New Ignition Interlock Requirements

During this year's legislative session Senate File 386 was passed and became effective July 1, 2013.  This new law now requires a person who has had their driver's license suspended for a second offense drunk driving offense, to have an ignition interlock device installed for one full year upon seeking reinstatement.  The law however does give credit toward the driver for the period of time that they had the interlock installed while driving on a work permit prior to reinstatement.

This is a significant change given that the prior law only required installation of an ignition interlock device following a second offense, for one year if the person failed to obtain a temporary license or work permit during their period of suspension.  Thus, a person who had a one year suspension for a second offense OWI and got their work permit a month before their suspension was set to expire, would have only had to of had the ignition interlock for one month.  However, if they would not have gotten their work permit, they would have bee required to have the ignition interlock installed for one whole year.

The dichotomy established by this new law is being enhanced by the way the Iowa Department of Transportation is interpreting and applying this law to individuals who were suspended prior to July 1, 2013.  A person who happened to have been suspended prior to July 1, 2013, for an OWI Second Offense, and thought they would only need the ignition interlock device installed for the period of time they had their work permit are being not so pleasantly surprised when the DOT tells them they will need it for one entire year.

From a legal perspective, the application of this new law by the DOT to individuals who were suspended prior to July 1, 2013, may be in violation of the General Savings Provision established in Iowa Code Section 4.13.  That code section suggests that the passage of a new law shall not affect the prior operation of a statute or action taken under the statute nor shall it affect any right, obligation, or privilege established under a previous statute.   Moreover, the DOT's interpretation and current application of this new law to driver's who were suspended prior to July 1, 2013, pulls the rug out from under those people and changes the rules without giving them fair notice and an opportunity to be heard before imposition of this additional requirement in violation of their Due Process rights under the State and Federal Constitutions.  Not to mention the fact that the defense attorneys who correctly advised these clients on the requirements that would need to be met prior to reinstatement are now made out to be liars by the Iowa Department of Transportation.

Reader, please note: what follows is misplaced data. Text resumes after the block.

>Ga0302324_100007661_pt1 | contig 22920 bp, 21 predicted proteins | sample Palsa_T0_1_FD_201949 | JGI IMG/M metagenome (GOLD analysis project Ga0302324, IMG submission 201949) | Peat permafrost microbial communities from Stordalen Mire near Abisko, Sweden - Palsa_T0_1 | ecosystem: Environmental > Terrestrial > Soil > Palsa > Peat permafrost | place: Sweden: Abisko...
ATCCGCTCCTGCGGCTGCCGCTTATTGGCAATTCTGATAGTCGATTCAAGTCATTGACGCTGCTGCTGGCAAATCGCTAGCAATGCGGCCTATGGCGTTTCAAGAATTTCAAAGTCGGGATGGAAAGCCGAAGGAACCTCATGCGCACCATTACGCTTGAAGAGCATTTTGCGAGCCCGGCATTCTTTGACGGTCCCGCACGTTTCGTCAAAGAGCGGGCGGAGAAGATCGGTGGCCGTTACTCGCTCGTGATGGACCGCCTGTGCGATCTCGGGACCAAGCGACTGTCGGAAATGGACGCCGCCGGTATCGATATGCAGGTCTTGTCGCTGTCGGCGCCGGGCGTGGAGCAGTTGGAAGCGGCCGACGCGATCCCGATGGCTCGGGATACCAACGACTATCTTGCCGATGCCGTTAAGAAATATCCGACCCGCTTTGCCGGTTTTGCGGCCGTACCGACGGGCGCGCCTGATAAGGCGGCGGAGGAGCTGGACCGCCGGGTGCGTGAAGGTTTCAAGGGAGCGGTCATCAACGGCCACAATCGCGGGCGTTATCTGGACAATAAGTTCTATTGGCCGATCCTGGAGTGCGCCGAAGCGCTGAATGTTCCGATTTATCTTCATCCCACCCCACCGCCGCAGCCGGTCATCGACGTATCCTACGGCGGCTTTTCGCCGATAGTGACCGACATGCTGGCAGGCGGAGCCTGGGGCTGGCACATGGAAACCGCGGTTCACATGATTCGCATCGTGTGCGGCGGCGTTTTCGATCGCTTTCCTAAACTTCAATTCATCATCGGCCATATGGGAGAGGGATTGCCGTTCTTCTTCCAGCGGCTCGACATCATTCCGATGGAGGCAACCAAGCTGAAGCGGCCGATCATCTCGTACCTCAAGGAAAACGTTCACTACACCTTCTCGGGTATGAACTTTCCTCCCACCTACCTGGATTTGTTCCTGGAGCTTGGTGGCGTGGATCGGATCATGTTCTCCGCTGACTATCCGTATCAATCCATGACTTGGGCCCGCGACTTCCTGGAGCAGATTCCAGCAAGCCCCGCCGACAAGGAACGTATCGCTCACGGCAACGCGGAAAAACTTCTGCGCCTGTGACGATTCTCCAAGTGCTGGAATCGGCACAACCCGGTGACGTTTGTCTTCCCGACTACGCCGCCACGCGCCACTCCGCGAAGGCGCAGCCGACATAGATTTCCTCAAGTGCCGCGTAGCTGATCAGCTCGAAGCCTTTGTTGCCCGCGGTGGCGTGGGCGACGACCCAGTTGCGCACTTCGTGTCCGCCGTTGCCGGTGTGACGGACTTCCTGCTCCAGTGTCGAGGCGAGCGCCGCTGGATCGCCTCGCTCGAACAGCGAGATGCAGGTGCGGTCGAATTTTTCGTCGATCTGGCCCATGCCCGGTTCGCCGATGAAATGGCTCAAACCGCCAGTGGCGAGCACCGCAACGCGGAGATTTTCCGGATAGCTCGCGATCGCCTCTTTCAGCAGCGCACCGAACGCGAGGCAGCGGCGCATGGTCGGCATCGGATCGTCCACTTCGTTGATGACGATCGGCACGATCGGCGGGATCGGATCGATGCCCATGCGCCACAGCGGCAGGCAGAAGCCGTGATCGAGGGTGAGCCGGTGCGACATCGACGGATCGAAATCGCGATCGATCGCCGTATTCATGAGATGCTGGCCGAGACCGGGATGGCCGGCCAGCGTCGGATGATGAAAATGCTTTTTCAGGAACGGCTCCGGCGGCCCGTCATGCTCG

Suffice it to say that the Department of Transportation is again interpreting an applying new laws against Iowa driver's to the driver's detriment. It is up to one or more individuals to step up and confront the DOT regarding the application and interpretation of this law and we are waiting at GRL Law for that individual to come forward so that we can once again successfully corral the DOT's overreaching abuse of power.